Sharing Sedona: How to Be Kind to Other Visitors

Sharing Sedona: How to Be Kind to Other Visitors

Everyone is welcome here, and we can do our part to be considerate of other visitors to ensure we all have the experience we came for.

With around three million visitors each year, plus 10,000 residents, Sedona is loved and shared by many. The Sedona Chamber of Commerce has partnered with Leave No Trace to create awareness about how to have a sustainable and considerate visit.

There Is No Such Thing As A Bad View

Sedona has many iconic trails and views, but there is so much more to see and do. We can spread out crowds and minimize impacts by exploring lesser known areas. After all, it doesn’t matter what trail we hike or what area we explore, there is no shortage of epic experiences and expansive views here. 

Pack Your Patience

If you are determined to visit an iconic trail, expect and plan for others to also be there. Utilize the free trailhead shuttle systems to have a no-stress parking experience. Consider planning your trip for earlier or later in the day, or in the winter off-season, to avoid the heat and the busiest times.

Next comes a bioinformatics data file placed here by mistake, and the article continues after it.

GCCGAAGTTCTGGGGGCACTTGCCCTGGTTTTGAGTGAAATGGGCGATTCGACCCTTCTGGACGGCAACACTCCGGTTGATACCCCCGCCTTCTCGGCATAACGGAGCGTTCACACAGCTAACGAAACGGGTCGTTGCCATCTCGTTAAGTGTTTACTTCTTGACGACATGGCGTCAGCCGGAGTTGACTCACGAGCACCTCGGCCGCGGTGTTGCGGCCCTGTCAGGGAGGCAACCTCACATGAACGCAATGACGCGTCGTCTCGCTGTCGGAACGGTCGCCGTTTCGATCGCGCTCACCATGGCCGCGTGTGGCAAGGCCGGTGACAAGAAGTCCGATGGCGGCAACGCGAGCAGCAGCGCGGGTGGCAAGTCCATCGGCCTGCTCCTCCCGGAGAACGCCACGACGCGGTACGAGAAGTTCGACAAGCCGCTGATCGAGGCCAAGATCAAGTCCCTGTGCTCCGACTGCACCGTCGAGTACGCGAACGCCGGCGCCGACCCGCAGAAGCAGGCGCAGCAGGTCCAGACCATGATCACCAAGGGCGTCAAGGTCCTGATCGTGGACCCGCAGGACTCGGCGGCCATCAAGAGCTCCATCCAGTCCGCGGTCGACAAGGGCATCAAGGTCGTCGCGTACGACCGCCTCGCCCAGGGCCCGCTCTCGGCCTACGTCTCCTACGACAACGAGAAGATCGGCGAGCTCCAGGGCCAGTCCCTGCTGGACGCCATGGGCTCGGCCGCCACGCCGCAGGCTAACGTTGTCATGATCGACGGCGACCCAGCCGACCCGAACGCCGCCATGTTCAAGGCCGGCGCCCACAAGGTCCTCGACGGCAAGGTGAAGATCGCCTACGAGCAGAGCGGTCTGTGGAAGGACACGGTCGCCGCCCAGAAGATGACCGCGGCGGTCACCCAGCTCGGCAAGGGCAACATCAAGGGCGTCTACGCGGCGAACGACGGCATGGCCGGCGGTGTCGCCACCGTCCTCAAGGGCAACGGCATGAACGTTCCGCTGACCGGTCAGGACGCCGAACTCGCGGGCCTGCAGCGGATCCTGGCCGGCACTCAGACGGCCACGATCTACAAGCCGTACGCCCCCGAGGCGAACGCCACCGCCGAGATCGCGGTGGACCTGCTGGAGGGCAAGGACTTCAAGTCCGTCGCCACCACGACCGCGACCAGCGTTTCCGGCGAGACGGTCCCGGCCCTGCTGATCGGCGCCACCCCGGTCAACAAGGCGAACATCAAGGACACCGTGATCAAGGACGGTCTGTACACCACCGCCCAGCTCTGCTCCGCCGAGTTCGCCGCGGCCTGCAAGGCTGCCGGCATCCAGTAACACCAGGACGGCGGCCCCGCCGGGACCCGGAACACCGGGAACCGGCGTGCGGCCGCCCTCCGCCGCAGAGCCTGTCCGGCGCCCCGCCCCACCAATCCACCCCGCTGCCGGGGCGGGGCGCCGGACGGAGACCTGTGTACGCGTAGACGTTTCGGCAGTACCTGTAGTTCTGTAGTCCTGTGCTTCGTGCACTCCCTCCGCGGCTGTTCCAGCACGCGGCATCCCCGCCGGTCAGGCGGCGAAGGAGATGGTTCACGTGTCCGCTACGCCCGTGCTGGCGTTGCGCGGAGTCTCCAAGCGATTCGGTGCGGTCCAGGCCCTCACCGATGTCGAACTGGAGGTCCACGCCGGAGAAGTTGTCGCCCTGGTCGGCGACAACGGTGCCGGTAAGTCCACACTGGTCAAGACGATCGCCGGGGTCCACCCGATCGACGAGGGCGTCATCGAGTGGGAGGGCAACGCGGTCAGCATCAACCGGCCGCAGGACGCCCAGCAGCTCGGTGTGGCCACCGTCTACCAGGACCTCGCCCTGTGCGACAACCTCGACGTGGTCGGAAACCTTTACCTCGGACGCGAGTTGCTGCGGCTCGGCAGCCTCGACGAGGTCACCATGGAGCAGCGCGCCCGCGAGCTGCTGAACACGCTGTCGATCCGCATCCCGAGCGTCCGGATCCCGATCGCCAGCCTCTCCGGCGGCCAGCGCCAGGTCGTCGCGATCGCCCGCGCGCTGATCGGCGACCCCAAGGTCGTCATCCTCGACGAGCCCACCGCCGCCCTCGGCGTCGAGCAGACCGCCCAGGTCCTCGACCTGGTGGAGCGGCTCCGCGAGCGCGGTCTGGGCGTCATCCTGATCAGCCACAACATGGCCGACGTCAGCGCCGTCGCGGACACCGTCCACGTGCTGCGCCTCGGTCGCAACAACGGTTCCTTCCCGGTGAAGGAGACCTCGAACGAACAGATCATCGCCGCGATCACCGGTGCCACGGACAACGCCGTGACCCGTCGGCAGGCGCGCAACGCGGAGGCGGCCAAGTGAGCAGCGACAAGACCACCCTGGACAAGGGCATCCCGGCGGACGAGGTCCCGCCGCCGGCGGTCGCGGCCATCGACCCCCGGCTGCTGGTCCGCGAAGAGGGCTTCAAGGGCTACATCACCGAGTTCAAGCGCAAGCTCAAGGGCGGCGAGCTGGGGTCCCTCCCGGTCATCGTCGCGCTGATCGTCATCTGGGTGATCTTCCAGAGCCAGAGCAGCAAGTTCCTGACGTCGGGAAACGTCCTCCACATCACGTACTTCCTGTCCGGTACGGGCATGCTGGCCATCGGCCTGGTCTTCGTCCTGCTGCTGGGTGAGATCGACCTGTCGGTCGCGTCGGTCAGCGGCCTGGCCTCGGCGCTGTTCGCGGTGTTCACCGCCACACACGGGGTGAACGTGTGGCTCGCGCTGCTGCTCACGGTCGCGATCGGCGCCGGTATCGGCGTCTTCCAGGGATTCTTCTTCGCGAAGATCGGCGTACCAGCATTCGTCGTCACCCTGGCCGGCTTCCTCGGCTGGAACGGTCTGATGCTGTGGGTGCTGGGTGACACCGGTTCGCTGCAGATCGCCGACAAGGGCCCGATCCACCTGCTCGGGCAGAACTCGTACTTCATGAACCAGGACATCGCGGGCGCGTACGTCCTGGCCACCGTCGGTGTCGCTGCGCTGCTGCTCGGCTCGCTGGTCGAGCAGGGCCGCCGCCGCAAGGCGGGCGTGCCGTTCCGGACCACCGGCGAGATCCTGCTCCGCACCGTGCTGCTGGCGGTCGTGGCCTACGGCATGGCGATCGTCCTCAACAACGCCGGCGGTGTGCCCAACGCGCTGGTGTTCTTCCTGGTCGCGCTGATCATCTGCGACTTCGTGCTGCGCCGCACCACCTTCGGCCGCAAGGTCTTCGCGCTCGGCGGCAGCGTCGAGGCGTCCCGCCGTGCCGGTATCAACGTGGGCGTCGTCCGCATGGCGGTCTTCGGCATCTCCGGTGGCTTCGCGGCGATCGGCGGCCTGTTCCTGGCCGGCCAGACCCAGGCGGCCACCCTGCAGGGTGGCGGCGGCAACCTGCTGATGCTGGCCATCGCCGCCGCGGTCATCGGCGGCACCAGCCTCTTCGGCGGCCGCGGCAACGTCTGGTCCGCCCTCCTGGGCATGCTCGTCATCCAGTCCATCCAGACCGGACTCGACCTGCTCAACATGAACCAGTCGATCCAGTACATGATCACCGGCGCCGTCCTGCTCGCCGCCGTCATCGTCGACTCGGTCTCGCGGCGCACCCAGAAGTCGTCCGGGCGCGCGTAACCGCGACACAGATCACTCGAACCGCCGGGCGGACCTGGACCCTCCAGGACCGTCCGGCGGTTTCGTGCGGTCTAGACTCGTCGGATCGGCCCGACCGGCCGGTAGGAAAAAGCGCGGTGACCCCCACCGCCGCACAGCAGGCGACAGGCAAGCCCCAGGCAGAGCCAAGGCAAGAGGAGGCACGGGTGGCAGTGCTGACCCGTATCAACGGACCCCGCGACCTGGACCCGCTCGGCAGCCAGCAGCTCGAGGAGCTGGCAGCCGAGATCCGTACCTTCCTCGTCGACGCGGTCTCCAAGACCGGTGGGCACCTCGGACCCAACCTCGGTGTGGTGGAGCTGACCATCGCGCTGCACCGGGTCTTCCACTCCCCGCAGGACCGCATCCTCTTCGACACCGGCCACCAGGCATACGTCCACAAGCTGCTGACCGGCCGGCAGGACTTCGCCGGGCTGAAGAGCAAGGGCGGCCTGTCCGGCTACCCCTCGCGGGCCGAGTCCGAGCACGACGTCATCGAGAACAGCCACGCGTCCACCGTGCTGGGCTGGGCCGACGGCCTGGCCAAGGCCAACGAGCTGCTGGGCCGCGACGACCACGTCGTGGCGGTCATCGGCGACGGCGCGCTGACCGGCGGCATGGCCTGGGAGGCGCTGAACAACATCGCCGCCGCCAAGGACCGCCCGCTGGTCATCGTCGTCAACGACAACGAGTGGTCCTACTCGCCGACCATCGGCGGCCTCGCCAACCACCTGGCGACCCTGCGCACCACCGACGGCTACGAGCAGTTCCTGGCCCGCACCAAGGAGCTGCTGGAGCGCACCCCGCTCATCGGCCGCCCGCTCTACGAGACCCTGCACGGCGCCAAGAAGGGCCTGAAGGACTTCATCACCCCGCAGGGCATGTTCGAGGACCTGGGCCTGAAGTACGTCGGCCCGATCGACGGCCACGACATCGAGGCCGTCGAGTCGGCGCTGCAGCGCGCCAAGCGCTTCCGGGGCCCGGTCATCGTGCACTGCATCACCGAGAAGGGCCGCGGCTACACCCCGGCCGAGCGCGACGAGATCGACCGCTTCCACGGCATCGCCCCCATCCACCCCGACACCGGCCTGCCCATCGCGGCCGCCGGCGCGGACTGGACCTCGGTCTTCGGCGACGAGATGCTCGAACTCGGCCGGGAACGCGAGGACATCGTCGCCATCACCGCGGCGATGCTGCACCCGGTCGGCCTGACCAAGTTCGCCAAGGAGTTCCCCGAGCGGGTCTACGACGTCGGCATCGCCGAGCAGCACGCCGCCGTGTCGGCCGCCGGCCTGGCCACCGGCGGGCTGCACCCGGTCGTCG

Share Smiles and Trails

A friendly smile can go a long way. When we come across another group, opening with one can start the interaction off in the right way. On trails utilized for multiple activities, we also want to think about the yield triangle. Horseback riders or stock users will have the right of way, followed by hikers, and then mountain bikers. If we need to let another group pass, stepping off the trail onto a rock will protect the vegetation and soil around us. 

Respect the Land and the People

No one wants to visit an area with litter, trampled plants, or unhealthy wildlife. By practicing Leave No Trace principles, we can respect the land and ensure any place we visit remains a healthy ecosystem and beautiful place for the visitors that come after us.

That respect should not be limited to the land though. We should show respect for all people, past, present, and future, who connect with and enjoy this area. The Hopi, Yavapai, Hualapai, Havasupai, Apache, Western Apache and Indigenous communities of the region have stewarded this land since time immemorial. 

While we may get outdoors in different ways, nature is there for all of us to enjoy. By being kind to and considerate of other visitors, we can ensure Sedona and places like it remain healthy, thriving, and open for our enjoyment.